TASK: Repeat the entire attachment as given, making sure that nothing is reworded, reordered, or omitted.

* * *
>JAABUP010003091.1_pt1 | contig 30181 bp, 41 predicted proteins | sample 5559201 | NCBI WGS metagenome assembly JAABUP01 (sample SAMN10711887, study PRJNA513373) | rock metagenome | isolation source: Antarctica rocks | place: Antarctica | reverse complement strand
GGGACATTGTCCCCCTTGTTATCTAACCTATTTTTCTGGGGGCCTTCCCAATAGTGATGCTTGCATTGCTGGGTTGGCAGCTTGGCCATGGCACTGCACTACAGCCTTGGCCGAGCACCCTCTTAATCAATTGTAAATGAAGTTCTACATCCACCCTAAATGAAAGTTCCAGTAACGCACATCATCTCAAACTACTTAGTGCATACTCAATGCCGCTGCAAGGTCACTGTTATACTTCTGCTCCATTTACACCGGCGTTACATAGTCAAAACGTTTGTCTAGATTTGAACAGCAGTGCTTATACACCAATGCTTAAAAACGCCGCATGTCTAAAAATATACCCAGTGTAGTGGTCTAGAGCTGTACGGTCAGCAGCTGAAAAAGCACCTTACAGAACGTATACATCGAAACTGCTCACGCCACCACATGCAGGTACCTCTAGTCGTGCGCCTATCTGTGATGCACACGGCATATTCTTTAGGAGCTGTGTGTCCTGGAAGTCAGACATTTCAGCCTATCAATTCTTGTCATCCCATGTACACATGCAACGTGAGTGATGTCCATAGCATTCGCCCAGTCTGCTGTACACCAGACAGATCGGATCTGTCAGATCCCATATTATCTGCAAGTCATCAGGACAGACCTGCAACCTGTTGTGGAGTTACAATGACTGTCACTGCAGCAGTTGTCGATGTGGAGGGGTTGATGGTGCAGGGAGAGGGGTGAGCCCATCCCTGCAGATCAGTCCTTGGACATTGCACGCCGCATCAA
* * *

>JAABUP010003091.1_pt1 | contig 30181 bp, 41 predicted proteins | sample 5559201 | NCBI WGS metagenome assembly JAABUP01 (sample SAMN10711887, study PRJNA513373) | rock metagenome | isolation source: Antarctica rocks | place: Antarctica | reverse complement strand
GGGACATTGTCCCCCTTGTTATCTAACCTATTTTTCTGGGGGCCTTCCCAATAGTGATGCTTGCATTGCTGGGTTGGCAGCTTGGCCATGGCACTGCACTACAGCCTTGGCCGAGCACCCTCTTAATCAATTGTAAATGAAGTTCTACATCCACCCTAAATGAAAGTTCCAGTAACGCACATCATCTCAAACTACTTAGTGCATACTCAATGCCGCTGCAAGGTCACTGTTATACTTCTGCTCCATTTACACCGGCGTTACATAGTCAAAACGTTTGTCTAGATTTGAACAGCAGTGCTTATACACCAATGCTTAAAAACGCCGCATGTCTAAAAATATACCCAGTGTAGTGGTCTAGAGCTGTACGGTCAGCAGCTGAAAAAGCACCTTACAGAACGTATACATCGAAACTGCTCACGCCACCACATGCAGGTACCTCTAGTCGTGCGCCTATCTGTGATGCACACGGCATATTCTTTAGGAGCTGTGTGTCCTGGAAGTCAGACATTTCAGCCTATCAATTCTTGTCATCCCATGTACACATGCAACGTGAGTGATGTCCATAGCATTCGCCCAGTCTGCTGTACACCAGACAGATCGGATCTGTCAGATCCCATATTATCTGCAAGTCATCAGGACAGACCTGCAACCTGTTGTGGAGTTACAATGACTGTCACTGCAGCAGTTGTCGATGTGGAGGGGTTGATGGTGCAGGGAGAGGGGTGAGCCCATCCCTGCAGATCAGTCCTTGGACATTGCACGCCGCATCAA